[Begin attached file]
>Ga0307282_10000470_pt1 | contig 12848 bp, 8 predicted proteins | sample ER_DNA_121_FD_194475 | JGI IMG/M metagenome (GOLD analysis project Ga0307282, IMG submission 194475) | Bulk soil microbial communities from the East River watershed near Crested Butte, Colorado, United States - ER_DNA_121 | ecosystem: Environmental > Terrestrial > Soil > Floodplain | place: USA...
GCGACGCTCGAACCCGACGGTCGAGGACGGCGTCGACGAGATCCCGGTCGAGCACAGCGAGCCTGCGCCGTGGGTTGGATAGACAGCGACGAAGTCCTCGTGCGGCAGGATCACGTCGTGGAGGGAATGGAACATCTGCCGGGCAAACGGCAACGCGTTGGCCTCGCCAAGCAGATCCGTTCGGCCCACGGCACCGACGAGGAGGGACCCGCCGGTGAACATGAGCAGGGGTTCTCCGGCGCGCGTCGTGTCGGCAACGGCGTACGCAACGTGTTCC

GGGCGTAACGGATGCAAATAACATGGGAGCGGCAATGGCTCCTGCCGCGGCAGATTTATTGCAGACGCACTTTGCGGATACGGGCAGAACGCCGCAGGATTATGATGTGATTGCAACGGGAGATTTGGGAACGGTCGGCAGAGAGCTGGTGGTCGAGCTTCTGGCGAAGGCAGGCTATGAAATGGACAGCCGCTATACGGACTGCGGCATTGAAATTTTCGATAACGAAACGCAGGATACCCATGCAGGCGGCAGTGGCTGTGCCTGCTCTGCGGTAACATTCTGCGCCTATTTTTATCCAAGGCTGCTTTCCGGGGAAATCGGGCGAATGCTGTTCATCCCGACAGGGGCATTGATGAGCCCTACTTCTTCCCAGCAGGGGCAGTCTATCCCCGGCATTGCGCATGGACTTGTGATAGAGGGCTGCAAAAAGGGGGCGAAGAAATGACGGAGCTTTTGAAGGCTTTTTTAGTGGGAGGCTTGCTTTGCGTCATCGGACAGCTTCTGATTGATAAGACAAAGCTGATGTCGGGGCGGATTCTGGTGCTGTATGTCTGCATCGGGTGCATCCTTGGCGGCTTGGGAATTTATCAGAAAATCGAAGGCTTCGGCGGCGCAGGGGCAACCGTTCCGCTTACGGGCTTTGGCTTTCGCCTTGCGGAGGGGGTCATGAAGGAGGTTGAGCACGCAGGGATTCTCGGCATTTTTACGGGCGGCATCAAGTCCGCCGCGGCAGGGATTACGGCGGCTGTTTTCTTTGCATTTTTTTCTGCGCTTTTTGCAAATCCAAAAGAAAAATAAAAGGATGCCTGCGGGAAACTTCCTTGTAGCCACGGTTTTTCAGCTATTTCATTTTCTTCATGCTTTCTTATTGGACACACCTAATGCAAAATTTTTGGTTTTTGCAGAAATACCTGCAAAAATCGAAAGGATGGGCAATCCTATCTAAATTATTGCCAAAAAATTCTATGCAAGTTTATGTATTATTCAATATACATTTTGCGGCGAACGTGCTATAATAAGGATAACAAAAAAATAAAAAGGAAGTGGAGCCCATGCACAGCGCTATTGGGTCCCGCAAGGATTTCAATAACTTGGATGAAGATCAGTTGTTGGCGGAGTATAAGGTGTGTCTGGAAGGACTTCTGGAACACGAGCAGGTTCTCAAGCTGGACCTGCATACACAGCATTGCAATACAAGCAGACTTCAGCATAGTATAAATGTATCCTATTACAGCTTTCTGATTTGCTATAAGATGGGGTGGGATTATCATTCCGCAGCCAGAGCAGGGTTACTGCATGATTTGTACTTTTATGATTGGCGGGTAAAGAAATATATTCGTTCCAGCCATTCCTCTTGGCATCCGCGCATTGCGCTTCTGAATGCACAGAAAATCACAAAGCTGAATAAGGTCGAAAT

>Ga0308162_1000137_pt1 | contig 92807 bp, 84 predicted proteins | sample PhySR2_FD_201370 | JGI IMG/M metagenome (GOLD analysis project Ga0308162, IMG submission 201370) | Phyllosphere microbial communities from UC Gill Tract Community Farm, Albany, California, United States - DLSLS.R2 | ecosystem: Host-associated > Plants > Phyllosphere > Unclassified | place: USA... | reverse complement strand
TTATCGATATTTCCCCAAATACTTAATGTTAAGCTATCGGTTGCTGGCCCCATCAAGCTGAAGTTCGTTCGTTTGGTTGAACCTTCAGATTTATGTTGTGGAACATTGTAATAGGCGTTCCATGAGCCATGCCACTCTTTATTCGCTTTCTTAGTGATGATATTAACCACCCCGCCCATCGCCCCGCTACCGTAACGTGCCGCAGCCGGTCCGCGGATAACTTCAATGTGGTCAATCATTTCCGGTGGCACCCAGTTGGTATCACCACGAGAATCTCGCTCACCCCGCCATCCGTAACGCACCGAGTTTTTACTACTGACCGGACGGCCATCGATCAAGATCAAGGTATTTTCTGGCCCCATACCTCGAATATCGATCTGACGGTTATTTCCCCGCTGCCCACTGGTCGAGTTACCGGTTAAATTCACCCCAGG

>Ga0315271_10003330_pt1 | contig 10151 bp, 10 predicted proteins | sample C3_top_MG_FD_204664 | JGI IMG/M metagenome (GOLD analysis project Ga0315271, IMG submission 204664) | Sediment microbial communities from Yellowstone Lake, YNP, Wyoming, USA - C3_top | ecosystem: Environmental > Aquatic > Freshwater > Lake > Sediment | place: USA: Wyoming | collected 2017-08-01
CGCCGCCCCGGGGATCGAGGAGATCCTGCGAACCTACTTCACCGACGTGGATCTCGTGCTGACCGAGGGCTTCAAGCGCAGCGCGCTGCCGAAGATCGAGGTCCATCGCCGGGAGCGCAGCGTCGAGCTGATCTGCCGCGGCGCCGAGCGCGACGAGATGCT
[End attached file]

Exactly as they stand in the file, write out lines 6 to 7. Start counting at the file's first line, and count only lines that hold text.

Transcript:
>Ga0315271_10003330_pt1 | contig 10151 bp, 10 predicted proteins | sample C3_top_MG_FD_204664 | JGI IMG/M metagenome (GOLD analysis project Ga0315271, IMG submission 204664) | Sediment microbial communities from Yellowstone Lake, YNP, Wyoming, USA - C3_top | ecosystem: Environmental > Aquatic > Freshwater > Lake > Sediment | place: USA: Wyoming | collected 2017-08-01
CGCCGCCCCGGGGATCGAGGAGATCCTGCGAACCTACTTCACCGACGTGGATCTCGTGCTGACCGAGGGCTTCAAGCGCAGCGCGCTGCCGAAGATCGAGGTCCATCGCCGGGAGCGCAGCGTCGAGCTGATCTGCCGCGGCGCCGAGCGCGACGAGATGCT